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Leadership Changes Reinvigorate Cleveland Health Care Market

Two Large Hospital Systems Maintain Market Dominance

News Release
June 8, 2005

FURTHER INFORMATION, CONTACT:
Alwyn Cassil (202) 264-3484 or acassil@hschange.org

WASHINGTON, DC—New leaders at Cleveland’s two major hospital systems—the Cleveland Clinic Health System (CCHS) and University Hospitals Health System (UHHS)—have helped strengthen the organizations’ financial positions and soothe long-standing rivalries, according to a new Community Report from the Center for Studying Health System Change (HSC).

After years of intense competition, the leadership changes were viewed as bringing fresh perspectives that have fostered new collaborations across Cleveland’s health organizations. For example, UHHS, CCHS, MetroHealth, the Veterans Administration and Case Western Reserve University are collaborating on a $50-million stem cell and colon cancer research initiative.

But as leadership changes help to stabilize the markets’ two major hospital systems, intense competition may resume, especially for lucrative specialty services such as orthopedics.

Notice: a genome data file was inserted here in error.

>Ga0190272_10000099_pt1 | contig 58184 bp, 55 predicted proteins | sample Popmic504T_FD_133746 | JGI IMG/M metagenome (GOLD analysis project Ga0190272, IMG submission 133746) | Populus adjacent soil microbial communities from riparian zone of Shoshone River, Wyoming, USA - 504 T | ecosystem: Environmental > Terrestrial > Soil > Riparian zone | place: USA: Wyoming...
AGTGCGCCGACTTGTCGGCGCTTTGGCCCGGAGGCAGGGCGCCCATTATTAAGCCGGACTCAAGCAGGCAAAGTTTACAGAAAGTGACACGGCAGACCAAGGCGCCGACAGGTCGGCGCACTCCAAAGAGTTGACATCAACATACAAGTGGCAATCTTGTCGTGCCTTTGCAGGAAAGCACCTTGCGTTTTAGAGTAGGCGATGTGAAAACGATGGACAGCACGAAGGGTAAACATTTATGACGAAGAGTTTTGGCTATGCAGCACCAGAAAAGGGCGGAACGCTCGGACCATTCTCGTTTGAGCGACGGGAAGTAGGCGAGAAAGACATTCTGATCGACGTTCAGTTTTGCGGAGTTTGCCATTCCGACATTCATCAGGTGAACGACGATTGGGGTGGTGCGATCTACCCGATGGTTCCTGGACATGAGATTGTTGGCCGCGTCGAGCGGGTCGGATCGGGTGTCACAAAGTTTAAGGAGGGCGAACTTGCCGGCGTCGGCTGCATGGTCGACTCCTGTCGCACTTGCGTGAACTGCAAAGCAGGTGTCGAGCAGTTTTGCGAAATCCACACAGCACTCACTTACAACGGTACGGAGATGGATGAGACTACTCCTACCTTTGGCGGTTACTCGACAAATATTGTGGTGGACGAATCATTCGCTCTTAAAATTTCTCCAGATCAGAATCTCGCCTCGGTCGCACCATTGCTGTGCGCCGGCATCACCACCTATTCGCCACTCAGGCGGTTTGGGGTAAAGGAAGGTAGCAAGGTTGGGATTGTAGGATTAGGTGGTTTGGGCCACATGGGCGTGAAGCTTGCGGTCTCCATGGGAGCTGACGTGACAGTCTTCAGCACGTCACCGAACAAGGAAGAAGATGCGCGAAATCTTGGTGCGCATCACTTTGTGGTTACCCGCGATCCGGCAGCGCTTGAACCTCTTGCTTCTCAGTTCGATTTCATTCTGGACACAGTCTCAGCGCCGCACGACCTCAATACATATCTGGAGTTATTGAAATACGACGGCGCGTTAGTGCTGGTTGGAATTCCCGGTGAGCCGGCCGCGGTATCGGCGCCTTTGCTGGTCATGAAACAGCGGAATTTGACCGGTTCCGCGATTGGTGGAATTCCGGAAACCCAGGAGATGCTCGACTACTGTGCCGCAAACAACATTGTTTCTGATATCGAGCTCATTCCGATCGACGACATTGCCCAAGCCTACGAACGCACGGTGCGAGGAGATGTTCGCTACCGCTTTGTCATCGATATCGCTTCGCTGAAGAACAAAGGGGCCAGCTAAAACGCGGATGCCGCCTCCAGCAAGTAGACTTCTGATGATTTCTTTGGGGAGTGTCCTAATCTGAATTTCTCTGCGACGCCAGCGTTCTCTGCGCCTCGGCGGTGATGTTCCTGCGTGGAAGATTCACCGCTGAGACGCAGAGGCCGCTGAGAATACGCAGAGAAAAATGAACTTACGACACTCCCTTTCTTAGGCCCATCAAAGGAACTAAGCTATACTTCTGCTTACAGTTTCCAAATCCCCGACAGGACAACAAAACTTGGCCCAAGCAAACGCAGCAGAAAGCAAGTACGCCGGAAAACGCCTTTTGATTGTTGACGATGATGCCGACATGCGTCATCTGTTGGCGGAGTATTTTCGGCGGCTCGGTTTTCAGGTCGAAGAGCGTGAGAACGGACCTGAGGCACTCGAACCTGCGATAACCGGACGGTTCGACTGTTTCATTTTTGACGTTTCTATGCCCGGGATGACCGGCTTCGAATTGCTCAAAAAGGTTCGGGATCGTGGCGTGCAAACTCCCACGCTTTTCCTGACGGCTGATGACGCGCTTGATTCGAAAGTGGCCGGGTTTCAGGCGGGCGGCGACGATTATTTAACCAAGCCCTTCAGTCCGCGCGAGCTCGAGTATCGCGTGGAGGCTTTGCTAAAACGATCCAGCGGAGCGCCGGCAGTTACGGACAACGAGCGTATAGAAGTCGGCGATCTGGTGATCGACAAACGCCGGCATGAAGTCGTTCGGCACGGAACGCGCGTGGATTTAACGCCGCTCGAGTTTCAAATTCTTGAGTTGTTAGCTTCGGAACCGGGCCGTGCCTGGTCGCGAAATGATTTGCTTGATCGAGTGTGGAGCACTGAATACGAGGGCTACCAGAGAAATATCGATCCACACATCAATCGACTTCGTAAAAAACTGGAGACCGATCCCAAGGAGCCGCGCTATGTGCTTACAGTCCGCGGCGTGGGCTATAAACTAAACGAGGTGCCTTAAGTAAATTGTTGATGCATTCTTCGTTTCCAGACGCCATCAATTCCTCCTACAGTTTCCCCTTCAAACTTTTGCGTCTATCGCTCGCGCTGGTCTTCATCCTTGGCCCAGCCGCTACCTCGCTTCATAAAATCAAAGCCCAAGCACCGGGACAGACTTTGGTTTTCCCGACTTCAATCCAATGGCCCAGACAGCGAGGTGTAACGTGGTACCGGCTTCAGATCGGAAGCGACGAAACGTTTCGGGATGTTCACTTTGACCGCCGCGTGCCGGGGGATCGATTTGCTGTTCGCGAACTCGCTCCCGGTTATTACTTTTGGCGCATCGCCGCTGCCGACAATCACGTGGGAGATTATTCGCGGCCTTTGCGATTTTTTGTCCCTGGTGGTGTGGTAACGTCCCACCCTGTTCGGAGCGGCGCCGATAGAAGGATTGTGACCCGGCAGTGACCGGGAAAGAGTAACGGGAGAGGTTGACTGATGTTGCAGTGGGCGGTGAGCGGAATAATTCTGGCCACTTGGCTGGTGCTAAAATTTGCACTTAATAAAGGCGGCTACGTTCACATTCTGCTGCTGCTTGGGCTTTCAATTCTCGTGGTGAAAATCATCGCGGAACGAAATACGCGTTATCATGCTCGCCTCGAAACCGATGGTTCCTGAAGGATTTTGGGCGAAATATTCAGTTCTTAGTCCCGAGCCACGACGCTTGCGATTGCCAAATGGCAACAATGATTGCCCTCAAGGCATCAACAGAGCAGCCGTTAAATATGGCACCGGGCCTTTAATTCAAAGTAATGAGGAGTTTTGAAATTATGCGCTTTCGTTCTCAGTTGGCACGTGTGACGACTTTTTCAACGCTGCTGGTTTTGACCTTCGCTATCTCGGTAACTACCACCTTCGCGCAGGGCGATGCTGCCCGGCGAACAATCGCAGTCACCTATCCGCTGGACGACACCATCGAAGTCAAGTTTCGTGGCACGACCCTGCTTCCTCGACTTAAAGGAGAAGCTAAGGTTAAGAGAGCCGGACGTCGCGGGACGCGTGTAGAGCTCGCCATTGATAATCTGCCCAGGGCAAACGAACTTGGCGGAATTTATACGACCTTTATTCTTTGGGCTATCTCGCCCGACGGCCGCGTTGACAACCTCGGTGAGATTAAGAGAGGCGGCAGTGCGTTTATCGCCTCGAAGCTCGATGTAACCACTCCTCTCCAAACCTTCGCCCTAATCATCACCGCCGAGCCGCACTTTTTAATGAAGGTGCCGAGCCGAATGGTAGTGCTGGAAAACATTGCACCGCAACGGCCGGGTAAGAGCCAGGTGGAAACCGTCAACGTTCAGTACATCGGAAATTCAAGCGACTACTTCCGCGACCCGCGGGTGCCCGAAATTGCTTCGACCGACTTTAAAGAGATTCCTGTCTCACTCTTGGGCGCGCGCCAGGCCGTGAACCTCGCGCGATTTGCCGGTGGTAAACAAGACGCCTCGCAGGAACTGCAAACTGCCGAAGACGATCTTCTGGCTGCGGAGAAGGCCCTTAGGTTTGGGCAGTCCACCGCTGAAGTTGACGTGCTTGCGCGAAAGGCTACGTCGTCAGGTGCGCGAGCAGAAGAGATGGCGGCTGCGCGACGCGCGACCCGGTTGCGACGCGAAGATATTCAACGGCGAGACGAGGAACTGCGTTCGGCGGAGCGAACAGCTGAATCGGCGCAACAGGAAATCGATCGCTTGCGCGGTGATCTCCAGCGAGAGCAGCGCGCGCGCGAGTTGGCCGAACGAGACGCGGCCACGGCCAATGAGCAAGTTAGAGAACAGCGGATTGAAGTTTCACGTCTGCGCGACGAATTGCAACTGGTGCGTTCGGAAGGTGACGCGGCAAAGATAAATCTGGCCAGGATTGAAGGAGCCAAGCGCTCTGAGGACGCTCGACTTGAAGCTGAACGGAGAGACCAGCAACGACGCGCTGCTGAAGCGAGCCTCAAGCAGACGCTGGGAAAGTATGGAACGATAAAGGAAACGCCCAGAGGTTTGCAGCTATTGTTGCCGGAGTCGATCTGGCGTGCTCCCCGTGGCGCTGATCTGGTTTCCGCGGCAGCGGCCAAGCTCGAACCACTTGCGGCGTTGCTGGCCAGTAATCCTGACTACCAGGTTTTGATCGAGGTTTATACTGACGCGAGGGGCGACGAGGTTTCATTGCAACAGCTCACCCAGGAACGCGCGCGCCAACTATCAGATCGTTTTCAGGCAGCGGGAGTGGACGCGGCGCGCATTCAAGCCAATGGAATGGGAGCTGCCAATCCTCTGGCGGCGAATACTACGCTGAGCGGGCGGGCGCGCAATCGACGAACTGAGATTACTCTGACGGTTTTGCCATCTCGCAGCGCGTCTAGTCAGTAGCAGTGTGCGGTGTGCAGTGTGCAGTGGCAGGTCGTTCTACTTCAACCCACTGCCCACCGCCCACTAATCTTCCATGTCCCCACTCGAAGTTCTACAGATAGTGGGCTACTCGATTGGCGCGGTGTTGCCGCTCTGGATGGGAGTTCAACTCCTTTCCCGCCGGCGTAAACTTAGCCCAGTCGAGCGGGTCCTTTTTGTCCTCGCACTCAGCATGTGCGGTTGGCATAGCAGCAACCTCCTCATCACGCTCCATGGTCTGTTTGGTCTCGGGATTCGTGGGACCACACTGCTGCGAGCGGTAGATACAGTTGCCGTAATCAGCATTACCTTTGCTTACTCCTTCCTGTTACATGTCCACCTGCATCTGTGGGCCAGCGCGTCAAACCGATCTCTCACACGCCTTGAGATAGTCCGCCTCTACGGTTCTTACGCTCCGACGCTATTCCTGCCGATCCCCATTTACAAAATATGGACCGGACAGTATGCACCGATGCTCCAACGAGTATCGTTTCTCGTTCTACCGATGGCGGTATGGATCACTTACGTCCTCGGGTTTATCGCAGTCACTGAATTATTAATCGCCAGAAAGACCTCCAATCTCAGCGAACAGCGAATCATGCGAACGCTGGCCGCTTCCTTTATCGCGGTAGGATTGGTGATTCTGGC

"With Cleveland’s two hospital systems in stronger financial positions again, there are likely to be renewed efforts to expand facilities and amenities to attract patients that could lead to duplication of services and excess capacity," said Cara S. Lesser, M.P.P., director of site visits for HSC, a nonpartisan policy research organization funded principally by The Robert Wood Johnson Foundation.

Other key findings of the report, Leadership Changes Reinvigorate Cleveland’s Health Care Market, which is available online at www.hschange.org, include:

  • Health plans have expanded consumer-oriented products and programs but did not aggressively provide patients with cost and quality information about providers.
  • New leadership at public health organizations has led to community-wide collaborations to expand public health, clinical research and clinical data-sharing efforts.
  • Safety net providers are struggling with rising numbers of uninsured people amid state and local government budget woes.
  • The rising cost of malpractice liability insurance has led to intensified political lobbying and the unwillingness of some physicians to provide on-call emergency department coverage.

Cleveland is one of 12 communities across the country tracked intensively by HSC researchers through site visits. The new report is based on a January 2005 site visit and interviews with more than 85 Cleveland health care leaders, representing health plans, employers, hospitals, physicians and policy makers.

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The Center for Studying Health System Change is a nonpartisan policy research organization committed to providing objective and timely research on the nation’s changing health system to help inform policy makers and contribute to better health care policy. HSC, based in Washington, D.C., is funded principally by The Robert Wood Johnson Foundation and is affiliated with Mathematica Policy Research, Inc.


 

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